Hi Linda & fellow readers, I've never watched the young and the restless, although I have referred to it as the young and the stressless. Had I known of any sort of alcoholic / addict storyline, I might have tuned in or recorded it. But likely I would've found the same frustrations as you, it's not real enough. And we'll the show doesn't depict the end stage and other horrors, it can't be any worse than the alcohol commercials that show one big party. I think the reality is that reality might just be too real for tv, that's why they have all those faux reality shows like the Bachelor and such. Because realistically we all party at a big fancy house fighting over a suitor like he's the only man on earth. On another note, I've gotten into your book, and it's hard to put down. Any readers who haven't already read Linda's book "the immortal alcoholics wife", I strongly recommend. I got mine off amazon. Thanks Linda.

Linda -- The Immortal Alcoholic's Wife said...

Thanks JBthatsme -- I agree that end-stage alcoholism may be too much reality for daytime watchers. When Katherine Chancellor was first introduced, Jill Foster was hired to attend to her hair and nails. She morphed into a bit of a caretaker and clearly depicted the frustration connected with caring for an alcoholic especially since Katherine was still somewhat functional. There was a thin line between love and hate with those two and I think all of us feel that when dealing with the alcoholic in our lives.

Also thanks for the book plug. I'm glad you are enjoying it. I've started working on part two which will focus on Riley's childhood and life experiences. However, he's not very open about all that and I'm really having to dig to get him to open up.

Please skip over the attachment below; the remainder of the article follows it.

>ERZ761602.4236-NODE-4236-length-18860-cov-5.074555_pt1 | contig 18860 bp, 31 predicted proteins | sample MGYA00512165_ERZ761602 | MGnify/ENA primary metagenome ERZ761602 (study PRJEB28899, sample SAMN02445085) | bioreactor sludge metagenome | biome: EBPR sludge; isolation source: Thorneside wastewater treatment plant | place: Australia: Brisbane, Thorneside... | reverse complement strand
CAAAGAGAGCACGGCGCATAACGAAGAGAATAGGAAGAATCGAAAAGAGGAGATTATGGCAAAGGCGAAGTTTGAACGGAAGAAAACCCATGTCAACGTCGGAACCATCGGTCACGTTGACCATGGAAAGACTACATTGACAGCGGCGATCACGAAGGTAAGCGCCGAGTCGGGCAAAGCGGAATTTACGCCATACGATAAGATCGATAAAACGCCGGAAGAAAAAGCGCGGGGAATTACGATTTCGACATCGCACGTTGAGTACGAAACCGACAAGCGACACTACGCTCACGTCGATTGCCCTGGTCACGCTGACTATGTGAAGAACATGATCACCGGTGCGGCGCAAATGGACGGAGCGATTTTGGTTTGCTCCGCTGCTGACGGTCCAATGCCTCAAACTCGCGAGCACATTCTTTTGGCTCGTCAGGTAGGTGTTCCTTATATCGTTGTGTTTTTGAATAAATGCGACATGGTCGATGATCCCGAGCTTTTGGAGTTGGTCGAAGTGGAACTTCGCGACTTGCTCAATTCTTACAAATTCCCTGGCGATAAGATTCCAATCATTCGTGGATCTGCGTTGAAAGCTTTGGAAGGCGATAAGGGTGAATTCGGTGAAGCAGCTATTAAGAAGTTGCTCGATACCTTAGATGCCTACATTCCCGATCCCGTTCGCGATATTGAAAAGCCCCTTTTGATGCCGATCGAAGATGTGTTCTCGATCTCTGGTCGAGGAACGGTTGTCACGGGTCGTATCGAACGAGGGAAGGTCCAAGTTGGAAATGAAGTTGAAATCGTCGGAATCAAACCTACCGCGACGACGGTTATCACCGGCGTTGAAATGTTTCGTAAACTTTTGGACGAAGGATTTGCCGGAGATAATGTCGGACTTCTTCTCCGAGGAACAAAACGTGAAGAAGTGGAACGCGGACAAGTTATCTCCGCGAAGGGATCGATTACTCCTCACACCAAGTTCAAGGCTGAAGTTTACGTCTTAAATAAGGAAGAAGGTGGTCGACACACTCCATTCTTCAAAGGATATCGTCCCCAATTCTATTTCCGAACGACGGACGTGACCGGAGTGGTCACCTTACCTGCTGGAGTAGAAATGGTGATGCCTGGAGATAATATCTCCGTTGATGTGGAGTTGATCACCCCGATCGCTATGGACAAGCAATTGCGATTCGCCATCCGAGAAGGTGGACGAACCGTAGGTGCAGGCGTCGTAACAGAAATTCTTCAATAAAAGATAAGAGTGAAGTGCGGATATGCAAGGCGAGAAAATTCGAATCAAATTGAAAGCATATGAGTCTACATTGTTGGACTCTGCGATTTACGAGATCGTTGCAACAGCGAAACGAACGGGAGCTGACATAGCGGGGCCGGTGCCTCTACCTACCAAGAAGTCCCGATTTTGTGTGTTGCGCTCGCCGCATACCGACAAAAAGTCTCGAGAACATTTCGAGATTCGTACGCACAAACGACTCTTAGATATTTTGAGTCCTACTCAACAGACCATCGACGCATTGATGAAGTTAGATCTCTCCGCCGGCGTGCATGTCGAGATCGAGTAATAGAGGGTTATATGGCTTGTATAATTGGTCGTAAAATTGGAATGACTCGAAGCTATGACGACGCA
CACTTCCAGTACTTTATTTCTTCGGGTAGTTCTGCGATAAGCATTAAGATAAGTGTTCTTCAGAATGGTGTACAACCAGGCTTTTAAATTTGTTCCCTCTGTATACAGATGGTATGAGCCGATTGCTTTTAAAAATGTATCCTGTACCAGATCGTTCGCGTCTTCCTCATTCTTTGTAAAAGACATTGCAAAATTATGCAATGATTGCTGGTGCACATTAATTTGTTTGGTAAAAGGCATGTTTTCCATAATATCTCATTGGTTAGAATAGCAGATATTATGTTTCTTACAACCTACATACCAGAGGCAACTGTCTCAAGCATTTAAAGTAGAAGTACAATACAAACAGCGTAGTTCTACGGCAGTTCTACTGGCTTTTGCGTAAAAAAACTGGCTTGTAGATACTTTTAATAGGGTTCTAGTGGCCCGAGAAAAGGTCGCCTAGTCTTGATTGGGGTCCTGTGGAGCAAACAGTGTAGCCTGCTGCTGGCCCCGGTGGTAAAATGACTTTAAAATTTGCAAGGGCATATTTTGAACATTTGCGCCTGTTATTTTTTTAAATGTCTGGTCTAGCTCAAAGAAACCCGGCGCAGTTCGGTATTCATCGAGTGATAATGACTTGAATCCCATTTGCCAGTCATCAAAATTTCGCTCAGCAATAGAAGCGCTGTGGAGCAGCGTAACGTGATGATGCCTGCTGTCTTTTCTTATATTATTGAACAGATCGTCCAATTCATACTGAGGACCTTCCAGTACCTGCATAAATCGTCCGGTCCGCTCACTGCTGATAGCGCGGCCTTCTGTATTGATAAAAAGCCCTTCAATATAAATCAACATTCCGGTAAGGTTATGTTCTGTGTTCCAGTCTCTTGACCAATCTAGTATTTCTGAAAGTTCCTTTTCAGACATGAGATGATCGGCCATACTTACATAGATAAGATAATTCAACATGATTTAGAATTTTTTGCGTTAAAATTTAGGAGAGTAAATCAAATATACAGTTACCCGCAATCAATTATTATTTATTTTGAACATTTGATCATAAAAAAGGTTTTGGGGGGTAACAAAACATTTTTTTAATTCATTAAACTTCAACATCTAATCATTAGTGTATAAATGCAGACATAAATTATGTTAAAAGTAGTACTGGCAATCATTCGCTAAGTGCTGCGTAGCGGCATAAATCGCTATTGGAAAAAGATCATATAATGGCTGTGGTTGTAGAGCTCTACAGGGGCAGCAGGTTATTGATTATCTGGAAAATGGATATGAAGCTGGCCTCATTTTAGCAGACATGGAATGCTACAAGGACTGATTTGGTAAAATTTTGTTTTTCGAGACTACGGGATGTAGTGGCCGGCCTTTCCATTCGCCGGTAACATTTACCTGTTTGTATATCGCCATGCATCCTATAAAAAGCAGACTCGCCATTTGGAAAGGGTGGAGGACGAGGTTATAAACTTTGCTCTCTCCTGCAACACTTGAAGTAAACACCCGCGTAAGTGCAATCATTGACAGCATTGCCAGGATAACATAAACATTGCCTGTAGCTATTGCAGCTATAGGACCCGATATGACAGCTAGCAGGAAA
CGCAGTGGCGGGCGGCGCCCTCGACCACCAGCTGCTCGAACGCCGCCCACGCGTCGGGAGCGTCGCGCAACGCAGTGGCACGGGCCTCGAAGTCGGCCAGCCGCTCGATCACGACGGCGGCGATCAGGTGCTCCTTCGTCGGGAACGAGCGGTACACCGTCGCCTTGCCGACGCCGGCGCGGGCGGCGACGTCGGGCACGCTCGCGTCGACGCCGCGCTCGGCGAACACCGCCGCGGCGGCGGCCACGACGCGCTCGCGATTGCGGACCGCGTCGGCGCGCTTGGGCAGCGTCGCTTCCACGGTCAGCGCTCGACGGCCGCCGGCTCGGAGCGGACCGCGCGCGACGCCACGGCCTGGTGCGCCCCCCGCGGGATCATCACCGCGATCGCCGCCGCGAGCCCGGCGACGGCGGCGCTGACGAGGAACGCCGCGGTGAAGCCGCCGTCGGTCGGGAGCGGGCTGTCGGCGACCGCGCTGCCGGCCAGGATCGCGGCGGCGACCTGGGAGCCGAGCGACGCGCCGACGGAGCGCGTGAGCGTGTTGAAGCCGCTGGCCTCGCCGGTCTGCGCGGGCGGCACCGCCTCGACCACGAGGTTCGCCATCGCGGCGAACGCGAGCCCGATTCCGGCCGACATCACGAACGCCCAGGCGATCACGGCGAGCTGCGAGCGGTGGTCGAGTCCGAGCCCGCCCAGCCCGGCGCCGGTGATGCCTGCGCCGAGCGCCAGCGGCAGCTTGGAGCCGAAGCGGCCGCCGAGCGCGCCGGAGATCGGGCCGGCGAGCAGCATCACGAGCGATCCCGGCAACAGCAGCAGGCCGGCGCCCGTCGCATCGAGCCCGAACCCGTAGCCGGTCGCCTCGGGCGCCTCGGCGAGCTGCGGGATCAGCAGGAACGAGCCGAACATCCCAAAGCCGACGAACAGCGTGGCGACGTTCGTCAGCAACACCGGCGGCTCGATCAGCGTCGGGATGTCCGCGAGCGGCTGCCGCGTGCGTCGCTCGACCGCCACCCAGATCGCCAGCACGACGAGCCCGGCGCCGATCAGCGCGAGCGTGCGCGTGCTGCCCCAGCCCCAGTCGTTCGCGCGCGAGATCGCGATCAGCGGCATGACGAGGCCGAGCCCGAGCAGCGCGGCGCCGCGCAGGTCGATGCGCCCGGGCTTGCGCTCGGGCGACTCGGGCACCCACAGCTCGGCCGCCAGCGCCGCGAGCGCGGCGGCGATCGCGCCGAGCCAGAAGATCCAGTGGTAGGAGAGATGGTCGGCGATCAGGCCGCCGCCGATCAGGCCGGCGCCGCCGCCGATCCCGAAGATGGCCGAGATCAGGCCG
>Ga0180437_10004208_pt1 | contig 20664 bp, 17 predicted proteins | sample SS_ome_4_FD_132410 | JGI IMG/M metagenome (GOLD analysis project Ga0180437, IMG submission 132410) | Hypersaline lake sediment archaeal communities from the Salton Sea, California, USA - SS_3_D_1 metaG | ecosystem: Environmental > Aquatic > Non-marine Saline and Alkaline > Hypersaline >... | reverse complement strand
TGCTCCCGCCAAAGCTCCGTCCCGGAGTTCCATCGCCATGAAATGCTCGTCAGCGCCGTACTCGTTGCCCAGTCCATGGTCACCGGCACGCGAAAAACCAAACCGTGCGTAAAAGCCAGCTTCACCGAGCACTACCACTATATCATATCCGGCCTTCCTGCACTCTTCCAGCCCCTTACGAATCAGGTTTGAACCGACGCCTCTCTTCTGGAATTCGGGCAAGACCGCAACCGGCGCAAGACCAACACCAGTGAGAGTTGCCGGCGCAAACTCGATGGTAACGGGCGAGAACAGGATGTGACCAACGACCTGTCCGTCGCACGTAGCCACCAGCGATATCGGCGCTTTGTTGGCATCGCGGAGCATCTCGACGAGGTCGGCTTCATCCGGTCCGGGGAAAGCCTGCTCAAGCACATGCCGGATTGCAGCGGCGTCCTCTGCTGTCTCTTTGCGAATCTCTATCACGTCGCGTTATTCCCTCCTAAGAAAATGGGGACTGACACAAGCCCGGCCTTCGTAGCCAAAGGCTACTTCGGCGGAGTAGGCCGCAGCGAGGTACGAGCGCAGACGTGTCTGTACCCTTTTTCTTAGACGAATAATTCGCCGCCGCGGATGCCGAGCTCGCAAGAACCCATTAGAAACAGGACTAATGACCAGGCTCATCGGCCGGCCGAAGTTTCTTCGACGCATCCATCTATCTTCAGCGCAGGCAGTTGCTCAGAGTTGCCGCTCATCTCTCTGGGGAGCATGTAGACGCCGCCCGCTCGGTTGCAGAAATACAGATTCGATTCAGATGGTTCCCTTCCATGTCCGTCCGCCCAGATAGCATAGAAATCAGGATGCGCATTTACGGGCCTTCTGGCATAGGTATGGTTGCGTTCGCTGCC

JBthatsme said...

Hi Linda, I really am enjoying the book, it helps remind me that im not alone (although our lives are different, we all have our battles).Glad to hear that you're working on another one. I don't know where you find the time. I appreciate the reply, two of the things that have really resonated with me, things I hear and feel, that I wanted to bring up and remind you that I read in your book (so far), because I know that it's so difficult to not feel guilty about things, whether they're are fault or not. You said "He has been saved so many times, from a path of his own choosing, which complicates the lives of everyone around him". And "the family was left in shock, as the process was repeated over and over again". As I've mentioned I feel immensely guilty for all the fighting I did with my dad. Despite the fact that I was up against a disease, I hated the fact that he couldn't put that bottle down, that years ago he stopped, then started then stopped then started, for long periods of time. Why did he think it was ok to pick up that poisonous bottle again, why do any of them. Why risk it? Linda I can't believe the strength you have, it's inspiring, and I hope you're able to make Linda's place a reality, not just to fulfill your dream, but because it would help so many people. Thanks for the book, however you find the time. I find many "jems" in it.

Trisha E. said...

Linda-Are you and Sandy James still planning on speaking engagements? Do you know why her blog is no longer up? I've always followed yours and her and Addy's and After the Fire, but it seems hers has disappeared recently.

Anonymous said...

Yes, I was wondering too. I enjoyed Sandy's blog as well. Can you give us an update?

Linda -- The Immortal Alcoholic's Wife said...

To answer your questions about Sandy's blog -- send me an e-mail and I'll forward it to her so she can answer your questions herself.

JBthatsme said...